Of the start-up and AI researchers disconnected from the real world? The tens of millions of dollars invested by Quebec and Ottawa in artificial intelligence over the last five years have not produced the hoped-for results, on the contrary. In health, the results are a failure, mixed with conflicts of interest in the management of public funds.
This is the conclusion reached by researcher Myriam Lavoie-Moore, in a report published Thursday morning by the Institute for Socio-Economic Research and Information (IRIS). “In 2018, we were already questioning the Canadian AI strategy. By targeting health more precisely, I found a series of problems that emerge as much in corporate ethics as in a misalignment between investments and real public health problems,” summarizes the IRIS researcher in an interview. with The duty.
This assertion is based on the inventory of some 312 AI projects which have received government funding over the last five years, and on which data has been made public.
IRIS’s first observation: despite this large number of subsidies, only “a handful of AI companies have benefited from them”, and even there, we don’t really know where all the money went. IRIS cites as an example MEDTEQ+, a consortium which, according to the research institute, has received more than 63 million from the Quebec Ministry of Economy, Innovation and Energy in five years. IRIS was only able to find a fraction of this amount, i.e. 8.8 million.
IRIS also observes that MEDTEQ+ has included on its board of directors in recent years directors of companies which are among those which have received the most public funding, including Imagia and AlayaCare. “The ministry distributes subsidies to unaccountable companies. While we constantly talk about ethics in AI, there are significant blind spots when it comes to its financing,” says Myriam Lavoie-Moore.
The Imagia case
Another observation from IRIS: AI funded by the governments of Quebec and Canada is not used to solve the most urgent public health problems, such as access to professionals, administrative burden or the famous digital medical record . “We are really not meeting the needs of the sector,” says the researcher, who adds: “In fact, we are helping companies that accelerate the privatization of health — for example, telemedicine services offered in insurance programs private companies that divert public resources. It’s quite scandalous. »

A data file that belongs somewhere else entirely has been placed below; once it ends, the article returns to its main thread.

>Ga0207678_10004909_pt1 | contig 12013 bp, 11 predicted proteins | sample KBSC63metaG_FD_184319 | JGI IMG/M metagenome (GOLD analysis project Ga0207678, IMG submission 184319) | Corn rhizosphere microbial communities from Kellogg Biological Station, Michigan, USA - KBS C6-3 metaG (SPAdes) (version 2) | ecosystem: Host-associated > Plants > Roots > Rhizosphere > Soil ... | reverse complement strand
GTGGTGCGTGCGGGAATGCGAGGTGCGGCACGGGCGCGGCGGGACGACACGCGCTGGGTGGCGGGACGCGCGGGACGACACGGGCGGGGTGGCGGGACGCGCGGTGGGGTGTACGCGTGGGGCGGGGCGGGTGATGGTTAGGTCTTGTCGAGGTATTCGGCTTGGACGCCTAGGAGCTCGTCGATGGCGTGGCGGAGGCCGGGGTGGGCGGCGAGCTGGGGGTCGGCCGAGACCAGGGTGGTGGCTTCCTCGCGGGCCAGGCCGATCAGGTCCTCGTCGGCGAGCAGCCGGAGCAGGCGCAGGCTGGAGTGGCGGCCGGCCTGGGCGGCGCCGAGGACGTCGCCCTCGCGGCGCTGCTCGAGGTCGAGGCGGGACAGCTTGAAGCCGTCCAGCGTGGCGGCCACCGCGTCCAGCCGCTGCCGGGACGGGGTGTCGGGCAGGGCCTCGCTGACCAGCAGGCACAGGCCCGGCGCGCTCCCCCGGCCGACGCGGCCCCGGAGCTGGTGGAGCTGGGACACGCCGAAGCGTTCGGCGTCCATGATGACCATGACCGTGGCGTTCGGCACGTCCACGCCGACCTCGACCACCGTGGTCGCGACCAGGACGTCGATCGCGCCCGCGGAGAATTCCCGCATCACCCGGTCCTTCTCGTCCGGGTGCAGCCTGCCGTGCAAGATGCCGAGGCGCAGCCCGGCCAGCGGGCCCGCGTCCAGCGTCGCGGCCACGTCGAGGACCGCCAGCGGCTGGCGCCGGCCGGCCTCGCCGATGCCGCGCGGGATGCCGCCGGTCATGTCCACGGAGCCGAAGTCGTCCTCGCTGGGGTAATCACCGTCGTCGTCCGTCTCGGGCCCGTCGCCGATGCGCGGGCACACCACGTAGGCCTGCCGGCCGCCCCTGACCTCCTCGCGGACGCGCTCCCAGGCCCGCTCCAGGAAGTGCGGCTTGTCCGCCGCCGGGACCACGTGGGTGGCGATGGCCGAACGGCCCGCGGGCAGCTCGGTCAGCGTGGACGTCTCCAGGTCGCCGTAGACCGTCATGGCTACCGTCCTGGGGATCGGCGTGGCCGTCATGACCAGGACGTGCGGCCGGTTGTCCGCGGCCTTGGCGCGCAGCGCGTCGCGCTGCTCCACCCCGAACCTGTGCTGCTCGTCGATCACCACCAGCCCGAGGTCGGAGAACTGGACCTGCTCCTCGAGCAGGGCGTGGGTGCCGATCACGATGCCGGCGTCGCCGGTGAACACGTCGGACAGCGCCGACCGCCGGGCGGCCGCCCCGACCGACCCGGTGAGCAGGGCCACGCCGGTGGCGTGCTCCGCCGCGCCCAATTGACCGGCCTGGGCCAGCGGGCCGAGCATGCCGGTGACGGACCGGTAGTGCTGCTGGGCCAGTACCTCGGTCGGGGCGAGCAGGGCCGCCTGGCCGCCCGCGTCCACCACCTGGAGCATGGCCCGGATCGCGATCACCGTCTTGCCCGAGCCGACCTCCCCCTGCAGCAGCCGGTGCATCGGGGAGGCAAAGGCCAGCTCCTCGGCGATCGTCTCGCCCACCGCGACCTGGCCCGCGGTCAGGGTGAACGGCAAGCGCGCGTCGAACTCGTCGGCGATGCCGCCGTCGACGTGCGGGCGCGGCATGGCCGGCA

IRIS cites a few companies that illustrate this disconnect between AI research, technology funding, and their lack of success both in helping public health and in finding any commercial success. The most obvious is the Montreal medical imaging specialist Imagia. The Mile-Ex company founded in 2015 thought it had a revolutionary AI application in its hands: its algorithms could accelerate the analysis of x-rays to detect cancer cells with an unprecedented degree of success.
Despite the promise of its technology, Imagia never managed to establish itself commercially. In February 2022, the company announced its merger with the medical company Canexia Health, from Vancouver, and completed a new round of financing of 20 million, notably from the BDC. Then, in June 2022, Imagia Canexia Health obtained 18 million more from a federal program.
A year later, last August, Imagia Canexia Health declared bankruptcy. No one involved with the company wants to comment publicly on this debacle.
“The example of Imagia, in my opinion, is the best illustration of the disconnection from AI funding,” says Myriam Lavoie-Moore. The technology was very promising, with the potential to create a Quebec unicorn. But for the health network, it makes no sense. The health system does not block at the level of the analysis of the images, it is well before that that it blocks, at the level of the consultation and the prescription, of the image taking, then at the time of applying the treatment. This demonstrates the misalignment between the direction of public funding and the needs of the system. »
Failure in AI
The IRIS report on the financing of AI applied to the health sector is not the first of its kind to speak of strategic failure. Last year, it was the Institute for Research in Contemporary Economy (IREC) which said essentially the same thing, with one nuance: IREC found that public money generally ended up in the pockets of foreign companies, to most of them already well off.
The $1.17 billion invested in AI by governments between 2016 and 2020 created companies and technologies that were quickly acquired by rival companies based outside the country, which should have raised serious questions about the effectiveness” of the method of financing AI in Canada, concluded the IREC, which itself echoed a similar publication from the Canadian Council of Innovators. This think tank founded by Ontario billionaire Jim Balsillie declared in 2018: “For too long, the repercussions of these policies have been negative in terms of the ability to transform local companies into global giants. »
All this further reinforces the conclusion of Myriam Lavoie-Moore, of IRIS: “We must not reject technology altogether, but we must certainly better manage and supervise the financing of innovation in the country, then develop strategies with the people who will be impacted. »